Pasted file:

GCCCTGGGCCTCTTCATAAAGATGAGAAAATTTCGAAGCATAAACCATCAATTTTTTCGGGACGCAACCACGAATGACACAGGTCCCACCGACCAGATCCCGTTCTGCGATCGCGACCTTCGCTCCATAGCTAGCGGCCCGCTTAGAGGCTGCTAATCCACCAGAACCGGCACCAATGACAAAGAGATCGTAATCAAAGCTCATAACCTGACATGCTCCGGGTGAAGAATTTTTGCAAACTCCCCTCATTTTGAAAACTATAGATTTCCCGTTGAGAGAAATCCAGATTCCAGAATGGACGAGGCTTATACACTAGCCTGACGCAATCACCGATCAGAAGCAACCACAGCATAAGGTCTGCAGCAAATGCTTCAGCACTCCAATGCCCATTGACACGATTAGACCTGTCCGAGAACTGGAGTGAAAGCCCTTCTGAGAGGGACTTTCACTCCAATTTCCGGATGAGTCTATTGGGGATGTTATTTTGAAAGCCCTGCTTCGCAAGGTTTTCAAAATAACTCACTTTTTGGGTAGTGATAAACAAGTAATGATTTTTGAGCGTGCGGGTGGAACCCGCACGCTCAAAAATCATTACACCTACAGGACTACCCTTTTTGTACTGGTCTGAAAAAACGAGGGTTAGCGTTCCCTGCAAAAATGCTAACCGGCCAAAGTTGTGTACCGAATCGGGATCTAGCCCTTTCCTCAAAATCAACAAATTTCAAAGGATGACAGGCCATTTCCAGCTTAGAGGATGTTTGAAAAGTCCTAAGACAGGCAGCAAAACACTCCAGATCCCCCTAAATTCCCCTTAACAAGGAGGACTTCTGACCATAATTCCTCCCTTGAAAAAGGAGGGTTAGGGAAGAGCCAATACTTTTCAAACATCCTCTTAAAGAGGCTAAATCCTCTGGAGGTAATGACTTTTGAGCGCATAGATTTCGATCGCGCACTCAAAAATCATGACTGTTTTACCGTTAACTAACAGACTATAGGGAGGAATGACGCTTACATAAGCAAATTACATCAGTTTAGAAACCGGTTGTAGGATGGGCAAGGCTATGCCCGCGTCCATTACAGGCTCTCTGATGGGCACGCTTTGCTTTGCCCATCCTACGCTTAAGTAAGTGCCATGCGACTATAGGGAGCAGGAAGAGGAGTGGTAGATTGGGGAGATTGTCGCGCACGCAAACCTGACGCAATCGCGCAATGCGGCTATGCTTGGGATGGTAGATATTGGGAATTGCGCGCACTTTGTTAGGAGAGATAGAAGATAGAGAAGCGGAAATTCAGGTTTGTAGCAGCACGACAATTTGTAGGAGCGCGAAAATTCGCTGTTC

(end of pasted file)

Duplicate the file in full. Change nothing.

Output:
GCCCTGGGCCTCTTCATAAAGATGAGAAAATTTCGAAGCATAAACCATCAATTTTTTCGGGACGCAACCACGAATGACACAGGTCCCACCGACCAGATCCCGTTCTGCGATCGCGACCTTCGCTCCATAGCTAGCGGCCCGCTTAGAGGCTGCTAATCCACCAGAACCGGCACCAATGACAAAGAGATCGTAATCAAAGCTCATAACCTGACATGCTCCGGGTGAAGAATTTTTGCAAACTCCCCTCATTTTGAAAACTATAGATTTCCCGTTGAGAGAAATCCAGATTCCAGAATGGACGAGGCTTATACACTAGCCTGACGCAATCACCGATCAGAAGCAACCACAGCATAAGGTCTGCAGCAAATGCTTCAGCACTCCAATGCCCATTGACACGATTAGACCTGTCCGAGAACTGGAGTGAAAGCCCTTCTGAGAGGGACTTTCACTCCAATTTCCGGATGAGTCTATTGGGGATGTTATTTTGAAAGCCCTGCTTCGCAAGGTTTTCAAAATAACTCACTTTTTGGGTAGTGATAAACAAGTAATGATTTTTGAGCGTGCGGGTGGAACCCGCACGCTCAAAAATCATTACACCTACAGGACTACCCTTTTTGTACTGGTCTGAAAAAACGAGGGTTAGCGTTCCCTGCAAAAATGCTAACCGGCCAAAGTTGTGTACCGAATCGGGATCTAGCCCTTTCCTCAAAATCAACAAATTTCAAAGGATGACAGGCCATTTCCAGCTTAGAGGATGTTTGAAAAGTCCTAAGACAGGCAGCAAAACACTCCAGATCCCCCTAAATTCCCCTTAACAAGGAGGACTTCTGACCATAATTCCTCCCTTGAAAAAGGAGGGTTAGGGAAGAGCCAATACTTTTCAAACATCCTCTTAAAGAGGCTAAATCCTCTGGAGGTAATGACTTTTGAGCGCATAGATTTCGATCGCGCACTCAAAAATCATGACTGTTTTACCGTTAACTAACAGACTATAGGGAGGAATGACGCTTACATAAGCAAATTACATCAGTTTAGAAACCGGTTGTAGGATGGGCAAGGCTATGCCCGCGTCCATTACAGGCTCTCTGATGGGCACGCTTTGCTTTGCCCATCCTACGCTTAAGTAAGTGCCATGCGACTATAGGGAGCAGGAAGAGGAGTGGTAGATTGGGGAGATTGTCGCGCACGCAAACCTGACGCAATCGCGCAATGCGGCTATGCTTGGGATGGTAGATATTGGGAATTGCGCGCACTTTGTTAGGAGAGATAGAAGATAGAGAAGCGGAAATTCAGGTTTGTAGCAGCACGACAATTTGTAGGAGCGCGAAAATTCGCTGTTC